“All right, now here’s the lowdown. Through a certain connection, I’ve been able to locate some black-market full wattage incandescent light bulbs. They all come from Mexico and from what I heard; those Mexicans are fanatic about their lighting quality.
Nevertheless, sometime later today, there will be an unmarked gray Ford E250 cargo van waiting behind the Café. I’m expecting a call from the driver at any time. Is anyone in for a group buy?”
Well, I based the opening above on a quote from Sienfield Episode 126 "The Shower Head" (Season 7, Episode 15) in which Newman, Jerry, and Kramer were discussing black market shower heads to replace the low flow models that their landlord had recently installed in their apartments.
In the real world though, during the switch from the 3 gallon per flush toilets to the 1.6 gallon low flow toilets in the early 1990's, I had heard stories of people so unsatisfied with the poor performance of early low flow toilets that a black-market for older 3.5 gallon toilets smuggled in from Canada formed. With the upcoming ban on incandescent bulbs in the US coming in the next two years (2012), I wonder if a similar black market will form for light bulbs.
There is no explicit ban on incandescent bulbs in the US but rather minimum efficiency guidelines ( see here ). New tech incandescents such as halogen IRC will be able to meet some of the new guidelines. The minimum efficiency requirements rise to 45 lm/W by 2020 however, and barring some exotic new filament material, that will be a defacto ban on incandescents. Down the road if LED or other new technology proves viable the minimum efficiency may be increased past 45 lm/W, perhaps even to the point that CFLs will be effectively banned as well.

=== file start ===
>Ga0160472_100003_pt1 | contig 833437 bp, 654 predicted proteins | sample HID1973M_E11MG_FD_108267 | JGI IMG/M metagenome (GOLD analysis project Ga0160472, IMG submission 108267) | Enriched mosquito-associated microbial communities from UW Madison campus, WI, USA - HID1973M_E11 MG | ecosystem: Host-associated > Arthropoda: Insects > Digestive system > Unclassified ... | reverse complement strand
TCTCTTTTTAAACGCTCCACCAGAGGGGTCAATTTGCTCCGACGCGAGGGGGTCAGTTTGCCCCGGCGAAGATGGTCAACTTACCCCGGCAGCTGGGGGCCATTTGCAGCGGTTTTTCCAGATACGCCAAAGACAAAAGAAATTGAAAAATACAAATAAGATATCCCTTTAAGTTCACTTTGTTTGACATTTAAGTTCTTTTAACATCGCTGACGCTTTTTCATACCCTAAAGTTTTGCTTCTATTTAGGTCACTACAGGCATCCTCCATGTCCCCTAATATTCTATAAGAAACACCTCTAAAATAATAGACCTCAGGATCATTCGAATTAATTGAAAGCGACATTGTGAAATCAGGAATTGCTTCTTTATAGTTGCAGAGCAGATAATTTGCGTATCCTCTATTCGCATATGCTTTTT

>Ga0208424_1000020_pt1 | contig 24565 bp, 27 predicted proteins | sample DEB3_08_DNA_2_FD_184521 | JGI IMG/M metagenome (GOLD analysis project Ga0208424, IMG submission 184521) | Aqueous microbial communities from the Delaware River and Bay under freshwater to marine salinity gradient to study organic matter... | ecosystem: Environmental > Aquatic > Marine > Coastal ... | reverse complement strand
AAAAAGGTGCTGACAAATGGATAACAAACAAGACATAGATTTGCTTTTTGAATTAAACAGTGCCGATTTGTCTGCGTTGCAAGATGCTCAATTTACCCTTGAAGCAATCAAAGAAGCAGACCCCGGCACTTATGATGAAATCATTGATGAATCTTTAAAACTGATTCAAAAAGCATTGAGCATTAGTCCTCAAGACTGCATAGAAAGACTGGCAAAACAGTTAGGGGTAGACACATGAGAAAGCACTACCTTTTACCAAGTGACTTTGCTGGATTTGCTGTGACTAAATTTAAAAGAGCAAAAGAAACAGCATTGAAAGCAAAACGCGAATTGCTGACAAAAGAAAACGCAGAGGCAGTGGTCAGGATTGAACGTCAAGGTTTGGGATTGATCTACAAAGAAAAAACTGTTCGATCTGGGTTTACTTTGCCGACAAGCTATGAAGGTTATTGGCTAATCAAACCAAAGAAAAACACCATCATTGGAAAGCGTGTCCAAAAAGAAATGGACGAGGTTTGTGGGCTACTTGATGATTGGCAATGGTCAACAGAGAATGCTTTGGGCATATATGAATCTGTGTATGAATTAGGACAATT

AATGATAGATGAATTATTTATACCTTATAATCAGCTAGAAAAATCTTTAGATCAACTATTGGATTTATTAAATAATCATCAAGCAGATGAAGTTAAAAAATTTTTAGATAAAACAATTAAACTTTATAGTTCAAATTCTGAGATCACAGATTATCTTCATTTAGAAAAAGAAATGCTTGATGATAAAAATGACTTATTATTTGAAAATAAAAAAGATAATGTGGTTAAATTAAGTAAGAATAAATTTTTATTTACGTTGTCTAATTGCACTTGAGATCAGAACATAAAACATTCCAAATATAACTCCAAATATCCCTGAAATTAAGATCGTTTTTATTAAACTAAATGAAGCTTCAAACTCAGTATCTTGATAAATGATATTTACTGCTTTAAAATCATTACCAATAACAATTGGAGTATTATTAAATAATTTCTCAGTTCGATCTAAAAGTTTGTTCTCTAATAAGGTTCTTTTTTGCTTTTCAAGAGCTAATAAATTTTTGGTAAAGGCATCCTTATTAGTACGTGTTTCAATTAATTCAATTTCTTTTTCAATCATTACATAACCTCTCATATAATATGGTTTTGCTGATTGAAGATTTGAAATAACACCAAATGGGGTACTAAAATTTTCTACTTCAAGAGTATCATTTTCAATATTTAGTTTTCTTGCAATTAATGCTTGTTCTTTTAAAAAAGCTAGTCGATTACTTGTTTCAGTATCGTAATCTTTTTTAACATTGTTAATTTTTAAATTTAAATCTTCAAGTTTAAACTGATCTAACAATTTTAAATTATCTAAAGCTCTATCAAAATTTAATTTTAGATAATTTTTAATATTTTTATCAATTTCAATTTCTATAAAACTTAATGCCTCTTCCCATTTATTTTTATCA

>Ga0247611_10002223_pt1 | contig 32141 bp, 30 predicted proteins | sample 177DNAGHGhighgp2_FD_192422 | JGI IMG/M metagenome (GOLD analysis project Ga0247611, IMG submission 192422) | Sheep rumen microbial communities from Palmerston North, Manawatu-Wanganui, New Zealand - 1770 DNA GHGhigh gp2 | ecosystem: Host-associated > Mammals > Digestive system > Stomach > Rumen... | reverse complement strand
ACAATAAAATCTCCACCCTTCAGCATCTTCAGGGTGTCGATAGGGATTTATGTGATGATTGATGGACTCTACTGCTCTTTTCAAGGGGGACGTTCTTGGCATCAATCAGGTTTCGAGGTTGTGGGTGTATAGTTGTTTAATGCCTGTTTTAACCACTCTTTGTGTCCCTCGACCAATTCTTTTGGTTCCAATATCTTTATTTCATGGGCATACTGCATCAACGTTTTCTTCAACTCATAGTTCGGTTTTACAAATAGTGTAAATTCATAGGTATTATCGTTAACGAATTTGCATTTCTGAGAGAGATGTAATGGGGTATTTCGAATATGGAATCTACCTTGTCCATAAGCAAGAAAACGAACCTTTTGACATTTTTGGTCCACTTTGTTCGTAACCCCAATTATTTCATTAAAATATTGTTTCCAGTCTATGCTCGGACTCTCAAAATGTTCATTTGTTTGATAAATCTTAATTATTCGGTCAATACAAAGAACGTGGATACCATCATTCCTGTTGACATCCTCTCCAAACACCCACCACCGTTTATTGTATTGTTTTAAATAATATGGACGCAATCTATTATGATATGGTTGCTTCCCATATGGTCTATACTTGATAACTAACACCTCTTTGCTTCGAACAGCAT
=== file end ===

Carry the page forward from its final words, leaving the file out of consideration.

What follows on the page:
As for black markets, think about the risk and cost inherent in running a black market. This is why black market products typically sell at higher prices than they would if they were legal. So a "black market" incandescent might well cost as much or more than alternatives. Given that a lot of the general public bases their purchasing decisions on initial cost above all else, I somehow doubt someone black marketing incandescents will make enough to make it worth their while. Also, a larger question if a black market develops will be who will make the bulbs? Even China has said they will cease incandescent production within a decade. If you look at the history of black markets, usually the item being sold was either a banned addictive substance, or fulfilled some role for which they were no ready substitutes (i.e. certain classes of weapons). Incandescents are none of these things. They aren't addictive (except to people on this forum but then so are LEDs, HIDs, etc. ), and there exist viable substitutes for most uses which will only get better with time. And as mentioned the black market cost most likely would exceed the cost of those substitutes.
There is no one spokesperson for China that can announce what they will or won't produce with any authority/reasonable expectation, they will make what sells and the rest is up to the buyers. The main reason a black market for incan bulbs is not viable is CCFLs have dropped in price quite a bit over the last decade and as previously noted they aren't entirely banned, it's more like a nonsensical concession that they are needed but their use is discouraged.
The truely funny thing is it's totally backwards thinking. We do not need to conserve power we need to simply implement soft-on incan outlets to preserve their life and build a few nuclear and geothermal power plants. Efficiency is not the problem, using up natural resources, pollution from more sophisticated light sources is. The world has gone so mad they will effectively take the simplest things and turn them into costly problems. A regular incan bulb can be almost entirely recycled, and inexpensively. LED and CCFL bulbs + electronics not so much.